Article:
Social sciences can also provide valuable perspectives to support the work of scientists. In Indonesia, social science researchers are helping epidemiologists find people who have been in close contact with infected people so that they can be tested, isolated and quarantined. This is done using a method known as process tracing, which can be used to make inferences about the presence or absence of causes and outcomes. By examining documents, conducting interviews and directing observations (among other sources), they can help track down people who might have been infected by someone who is carrying COVID-19, and thus stop the spread of the virus at the community level.

Experts should translate the more technical findings about pandemics into messages that are more easily grasped by the public.

Maria Hanif Al-Qassim

Development workers and social workers can also provide a very important perspective through their expertise. Policymakers in non-social sectors can often miss sensitive and crucial realities experienced by minorities and vulnerable groups. Social workers can, in such instances, tailor evidence-based advice on social and physical distancing measures in overcrowded areas such as slums and refugee camps. They can also draw the attention of policymakers to pre-existing issues that may be exasperated by the pandemic, such as abuse and poverty.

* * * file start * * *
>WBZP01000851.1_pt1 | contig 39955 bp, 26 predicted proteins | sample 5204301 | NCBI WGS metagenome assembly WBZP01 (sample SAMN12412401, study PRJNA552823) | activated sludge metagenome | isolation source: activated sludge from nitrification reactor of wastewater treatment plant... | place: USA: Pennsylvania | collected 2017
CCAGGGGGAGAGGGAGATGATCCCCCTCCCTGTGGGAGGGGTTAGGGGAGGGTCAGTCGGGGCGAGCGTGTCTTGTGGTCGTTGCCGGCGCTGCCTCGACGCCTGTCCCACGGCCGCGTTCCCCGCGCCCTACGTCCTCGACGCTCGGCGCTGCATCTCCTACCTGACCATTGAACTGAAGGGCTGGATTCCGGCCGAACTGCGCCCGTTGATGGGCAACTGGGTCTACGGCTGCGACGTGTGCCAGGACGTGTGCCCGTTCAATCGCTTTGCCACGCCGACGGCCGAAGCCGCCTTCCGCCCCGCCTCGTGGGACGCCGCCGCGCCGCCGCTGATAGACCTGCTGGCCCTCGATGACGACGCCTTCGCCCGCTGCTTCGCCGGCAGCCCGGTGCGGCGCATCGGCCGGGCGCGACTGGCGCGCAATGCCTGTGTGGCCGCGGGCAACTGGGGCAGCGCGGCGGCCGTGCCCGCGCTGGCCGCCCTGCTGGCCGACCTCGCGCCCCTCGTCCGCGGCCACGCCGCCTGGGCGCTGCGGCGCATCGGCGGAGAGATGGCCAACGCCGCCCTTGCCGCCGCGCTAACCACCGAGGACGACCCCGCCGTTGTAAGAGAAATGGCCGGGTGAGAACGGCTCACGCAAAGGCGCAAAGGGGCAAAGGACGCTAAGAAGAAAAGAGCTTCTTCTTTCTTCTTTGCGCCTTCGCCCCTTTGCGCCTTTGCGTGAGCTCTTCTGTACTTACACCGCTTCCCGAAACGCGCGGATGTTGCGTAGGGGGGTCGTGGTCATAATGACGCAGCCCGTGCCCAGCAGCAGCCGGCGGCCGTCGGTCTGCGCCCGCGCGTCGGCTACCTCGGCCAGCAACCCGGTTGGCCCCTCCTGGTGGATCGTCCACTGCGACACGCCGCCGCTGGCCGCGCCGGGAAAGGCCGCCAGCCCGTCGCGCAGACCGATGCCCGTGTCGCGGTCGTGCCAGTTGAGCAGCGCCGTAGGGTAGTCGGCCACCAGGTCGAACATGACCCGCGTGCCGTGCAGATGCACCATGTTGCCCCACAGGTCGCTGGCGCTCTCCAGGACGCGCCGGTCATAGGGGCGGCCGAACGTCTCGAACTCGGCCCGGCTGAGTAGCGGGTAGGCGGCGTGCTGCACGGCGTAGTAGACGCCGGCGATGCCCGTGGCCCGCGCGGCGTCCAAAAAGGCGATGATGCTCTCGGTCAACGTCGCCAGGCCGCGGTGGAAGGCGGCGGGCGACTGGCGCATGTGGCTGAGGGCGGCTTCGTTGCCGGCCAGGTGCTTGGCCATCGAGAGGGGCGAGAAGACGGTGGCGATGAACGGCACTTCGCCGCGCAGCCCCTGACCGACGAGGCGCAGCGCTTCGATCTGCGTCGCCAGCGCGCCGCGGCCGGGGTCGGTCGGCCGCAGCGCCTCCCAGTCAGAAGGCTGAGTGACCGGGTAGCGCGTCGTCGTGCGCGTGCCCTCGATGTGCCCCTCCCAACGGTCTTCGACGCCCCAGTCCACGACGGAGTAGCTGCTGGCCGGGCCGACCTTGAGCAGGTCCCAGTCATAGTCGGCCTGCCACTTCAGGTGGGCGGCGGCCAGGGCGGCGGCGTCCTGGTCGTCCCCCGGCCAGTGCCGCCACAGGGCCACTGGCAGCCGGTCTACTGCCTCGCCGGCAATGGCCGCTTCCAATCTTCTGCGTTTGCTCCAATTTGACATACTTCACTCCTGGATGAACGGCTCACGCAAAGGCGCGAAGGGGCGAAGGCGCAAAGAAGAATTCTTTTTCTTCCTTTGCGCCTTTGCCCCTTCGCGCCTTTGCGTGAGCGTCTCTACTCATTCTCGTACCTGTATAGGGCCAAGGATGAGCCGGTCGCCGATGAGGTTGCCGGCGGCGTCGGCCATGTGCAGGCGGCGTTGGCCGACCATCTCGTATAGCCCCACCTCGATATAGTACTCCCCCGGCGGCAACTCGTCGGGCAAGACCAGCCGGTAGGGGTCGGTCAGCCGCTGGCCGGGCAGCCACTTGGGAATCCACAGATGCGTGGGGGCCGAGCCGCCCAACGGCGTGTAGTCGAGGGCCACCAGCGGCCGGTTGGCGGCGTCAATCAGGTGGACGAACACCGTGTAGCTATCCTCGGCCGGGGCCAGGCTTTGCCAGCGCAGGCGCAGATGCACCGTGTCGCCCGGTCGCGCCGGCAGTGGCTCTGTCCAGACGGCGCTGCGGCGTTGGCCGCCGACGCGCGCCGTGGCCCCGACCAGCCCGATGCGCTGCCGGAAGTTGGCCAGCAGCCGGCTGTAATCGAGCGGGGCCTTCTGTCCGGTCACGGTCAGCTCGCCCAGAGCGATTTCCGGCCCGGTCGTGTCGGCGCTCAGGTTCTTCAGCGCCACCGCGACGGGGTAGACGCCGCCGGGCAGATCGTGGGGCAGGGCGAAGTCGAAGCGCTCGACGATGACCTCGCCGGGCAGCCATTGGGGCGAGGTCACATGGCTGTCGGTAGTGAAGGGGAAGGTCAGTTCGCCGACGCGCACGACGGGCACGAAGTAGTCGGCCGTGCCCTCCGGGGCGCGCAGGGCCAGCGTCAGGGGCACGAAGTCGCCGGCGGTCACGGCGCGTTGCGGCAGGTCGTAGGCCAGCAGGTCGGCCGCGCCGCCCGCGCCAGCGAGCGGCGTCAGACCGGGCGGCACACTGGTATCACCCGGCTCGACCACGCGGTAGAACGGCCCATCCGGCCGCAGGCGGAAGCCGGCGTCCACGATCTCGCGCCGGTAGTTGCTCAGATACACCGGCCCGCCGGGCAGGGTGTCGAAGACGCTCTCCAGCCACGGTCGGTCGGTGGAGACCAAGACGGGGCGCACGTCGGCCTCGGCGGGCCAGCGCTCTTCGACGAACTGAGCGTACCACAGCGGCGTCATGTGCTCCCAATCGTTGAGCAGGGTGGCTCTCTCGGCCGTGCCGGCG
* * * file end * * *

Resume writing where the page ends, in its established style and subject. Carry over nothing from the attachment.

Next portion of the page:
The current pandemic the world is fighting has given us examples of governments that succeeded in managing the crisis because they leveraged the information provided to them by scientists and field experts, both within their borders and beyond. It also exposed governments that have overlooked and underfunded expert opinion and advice, and as a result lost lives and resources. Pandemic or not, policymakers (particularly those in central government) must learn to seek, empower and consult natural scientists, social scientists and other experts with extensive knowledge of their field.

  • Maria Hanif Al-Qassim is an Emirati from Dubai who writes on development, gender and social issues. Twitter: @maria_hanif